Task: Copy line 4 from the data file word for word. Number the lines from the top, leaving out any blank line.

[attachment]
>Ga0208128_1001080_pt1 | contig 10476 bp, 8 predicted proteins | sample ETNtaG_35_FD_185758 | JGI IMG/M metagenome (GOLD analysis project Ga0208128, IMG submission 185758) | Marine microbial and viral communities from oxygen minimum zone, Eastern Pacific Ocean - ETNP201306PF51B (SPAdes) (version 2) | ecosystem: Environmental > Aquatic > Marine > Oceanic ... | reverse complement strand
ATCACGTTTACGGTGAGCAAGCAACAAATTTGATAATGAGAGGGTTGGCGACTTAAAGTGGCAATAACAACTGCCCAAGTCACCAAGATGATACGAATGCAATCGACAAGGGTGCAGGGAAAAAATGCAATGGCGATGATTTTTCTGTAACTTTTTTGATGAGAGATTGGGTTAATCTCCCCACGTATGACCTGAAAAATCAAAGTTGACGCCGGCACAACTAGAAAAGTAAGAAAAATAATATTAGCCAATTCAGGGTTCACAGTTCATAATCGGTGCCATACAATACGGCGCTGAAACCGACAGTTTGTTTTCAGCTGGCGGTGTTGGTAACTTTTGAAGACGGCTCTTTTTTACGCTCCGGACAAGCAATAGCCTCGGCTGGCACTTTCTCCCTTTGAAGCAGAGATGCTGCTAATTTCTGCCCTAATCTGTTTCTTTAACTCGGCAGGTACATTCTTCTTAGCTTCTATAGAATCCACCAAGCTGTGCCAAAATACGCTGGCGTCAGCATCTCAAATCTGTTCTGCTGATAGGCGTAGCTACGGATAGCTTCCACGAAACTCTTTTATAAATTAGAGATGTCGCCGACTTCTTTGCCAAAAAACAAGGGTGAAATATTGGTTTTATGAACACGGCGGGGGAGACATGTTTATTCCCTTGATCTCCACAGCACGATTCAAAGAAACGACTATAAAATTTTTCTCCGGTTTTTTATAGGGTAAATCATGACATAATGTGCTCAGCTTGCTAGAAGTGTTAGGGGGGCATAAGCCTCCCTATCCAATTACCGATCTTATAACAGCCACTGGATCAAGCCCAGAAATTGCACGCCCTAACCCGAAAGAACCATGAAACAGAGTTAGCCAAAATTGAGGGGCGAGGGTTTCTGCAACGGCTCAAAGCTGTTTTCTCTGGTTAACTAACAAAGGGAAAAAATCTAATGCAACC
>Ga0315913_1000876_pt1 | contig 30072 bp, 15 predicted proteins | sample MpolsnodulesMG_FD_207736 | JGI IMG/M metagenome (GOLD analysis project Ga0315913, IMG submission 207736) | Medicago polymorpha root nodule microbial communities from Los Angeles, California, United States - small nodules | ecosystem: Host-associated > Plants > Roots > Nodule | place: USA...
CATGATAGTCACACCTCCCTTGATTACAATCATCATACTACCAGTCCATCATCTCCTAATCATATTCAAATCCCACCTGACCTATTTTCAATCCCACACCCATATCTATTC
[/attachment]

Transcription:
CATGATAGTCACACCTCCCTTGATTACAATCATCATACTACCAGTCCATCATCTCCTAATCATATTCAAATCCCACCTGACCTATTTTCAATCCCACACCCATATCTATTC